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Housing two adult ball python morphs in one cage?

Discussion in 'Not So Spineless Wonders' started by Sleazoid, Aug 21, 2010.

  1. Sleazoid

    Sleazoid Arachnoknight

    I don't think it should be done, for the fact that they are solitary in the wild, but housing an adult male and female in the same cage, provided enough hides and space. What would be the cons of this? If a snake were to get sick and pass on the sickness. I cannot think of many, but it would be very neat for me to house my two ball pythons together, but I highly doubt I will ever do it for the sole fact that it isn't needed.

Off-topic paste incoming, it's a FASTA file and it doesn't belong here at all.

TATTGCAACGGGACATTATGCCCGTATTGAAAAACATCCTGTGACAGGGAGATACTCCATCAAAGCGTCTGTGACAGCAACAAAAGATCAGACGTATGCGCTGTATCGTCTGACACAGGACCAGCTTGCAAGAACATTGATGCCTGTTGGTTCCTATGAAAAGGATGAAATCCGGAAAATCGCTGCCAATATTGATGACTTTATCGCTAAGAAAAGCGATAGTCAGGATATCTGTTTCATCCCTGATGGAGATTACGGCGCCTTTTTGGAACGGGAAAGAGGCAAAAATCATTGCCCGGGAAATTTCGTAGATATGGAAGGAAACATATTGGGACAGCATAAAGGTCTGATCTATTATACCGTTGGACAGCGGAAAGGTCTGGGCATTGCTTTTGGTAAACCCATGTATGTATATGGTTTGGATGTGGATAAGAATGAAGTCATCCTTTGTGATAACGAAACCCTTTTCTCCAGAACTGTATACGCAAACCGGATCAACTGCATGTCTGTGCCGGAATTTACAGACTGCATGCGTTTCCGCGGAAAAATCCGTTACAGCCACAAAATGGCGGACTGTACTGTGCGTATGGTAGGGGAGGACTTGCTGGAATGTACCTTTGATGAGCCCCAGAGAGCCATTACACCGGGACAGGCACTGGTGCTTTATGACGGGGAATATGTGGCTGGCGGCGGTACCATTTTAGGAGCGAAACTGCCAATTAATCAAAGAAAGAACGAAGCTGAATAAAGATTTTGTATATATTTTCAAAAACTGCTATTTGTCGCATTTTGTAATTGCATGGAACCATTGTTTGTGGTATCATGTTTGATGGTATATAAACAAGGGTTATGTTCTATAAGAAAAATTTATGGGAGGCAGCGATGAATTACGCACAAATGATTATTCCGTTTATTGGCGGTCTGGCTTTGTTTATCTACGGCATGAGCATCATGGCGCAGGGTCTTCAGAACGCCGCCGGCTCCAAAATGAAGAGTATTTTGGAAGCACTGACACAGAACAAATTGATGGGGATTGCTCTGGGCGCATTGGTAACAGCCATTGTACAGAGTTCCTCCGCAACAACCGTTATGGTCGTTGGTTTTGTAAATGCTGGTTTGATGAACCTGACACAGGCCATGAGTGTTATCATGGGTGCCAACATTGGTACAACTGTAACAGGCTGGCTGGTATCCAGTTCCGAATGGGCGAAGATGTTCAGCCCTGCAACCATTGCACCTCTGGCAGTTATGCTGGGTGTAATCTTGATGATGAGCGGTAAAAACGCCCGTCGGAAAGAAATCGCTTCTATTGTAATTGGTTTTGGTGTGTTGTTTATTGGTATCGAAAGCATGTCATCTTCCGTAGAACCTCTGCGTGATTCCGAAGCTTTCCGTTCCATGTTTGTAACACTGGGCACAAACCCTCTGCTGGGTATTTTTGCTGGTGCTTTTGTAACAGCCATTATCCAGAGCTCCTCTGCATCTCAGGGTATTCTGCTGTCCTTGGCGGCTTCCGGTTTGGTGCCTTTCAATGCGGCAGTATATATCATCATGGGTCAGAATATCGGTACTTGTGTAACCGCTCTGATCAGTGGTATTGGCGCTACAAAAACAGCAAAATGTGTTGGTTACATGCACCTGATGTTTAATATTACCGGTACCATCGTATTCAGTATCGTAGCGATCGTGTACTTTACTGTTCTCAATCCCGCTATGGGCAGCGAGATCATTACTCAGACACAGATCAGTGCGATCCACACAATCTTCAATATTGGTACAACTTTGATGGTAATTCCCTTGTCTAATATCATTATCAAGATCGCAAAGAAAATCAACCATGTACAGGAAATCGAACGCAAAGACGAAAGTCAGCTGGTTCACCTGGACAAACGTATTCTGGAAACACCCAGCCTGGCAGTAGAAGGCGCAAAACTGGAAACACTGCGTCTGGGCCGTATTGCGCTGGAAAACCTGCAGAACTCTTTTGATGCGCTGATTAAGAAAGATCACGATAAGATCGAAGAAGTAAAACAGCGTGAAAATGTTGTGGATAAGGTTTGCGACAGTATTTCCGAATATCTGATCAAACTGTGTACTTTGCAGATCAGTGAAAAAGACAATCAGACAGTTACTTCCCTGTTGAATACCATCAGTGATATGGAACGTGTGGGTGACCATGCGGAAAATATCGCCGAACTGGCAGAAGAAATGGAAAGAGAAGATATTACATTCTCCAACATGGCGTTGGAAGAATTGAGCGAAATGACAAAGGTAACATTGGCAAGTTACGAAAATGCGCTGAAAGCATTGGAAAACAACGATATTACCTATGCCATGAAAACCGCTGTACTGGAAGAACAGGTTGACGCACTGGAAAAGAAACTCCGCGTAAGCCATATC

2. tjmi2000

    tjmi2000 Arachnosquire

    The biggest concern with housing multiple snakes in the same cage is cannibalism. I don't believe ball pythons are known for this but with the price of some of those morphs I certainly wouldn't take that risk.
  3. Sleazoid

    Sleazoid Arachnoknight

    Yeah, I agree. They don't cannibalize if they are of the same size, but it is possible just not recommended. I have just wanted to buy some animals lately that could co-exist well together. Like Barred tiger salamanders or some species of Poison Dart Frogs.
  4. pitbulllady

    pitbulllady Arachnoking Old Timer

    If they were purchased from a reputable breeder and not WC, neither of them should HAVE any diseases in the first place! That is a husbandry issue, unrelated to housing. The worst disease of Ball Pythons, IBD, is spread through the air, so it wouldn't matter if the animals were housed together or not for an infected snake to pass the virus on to other animals in the same building.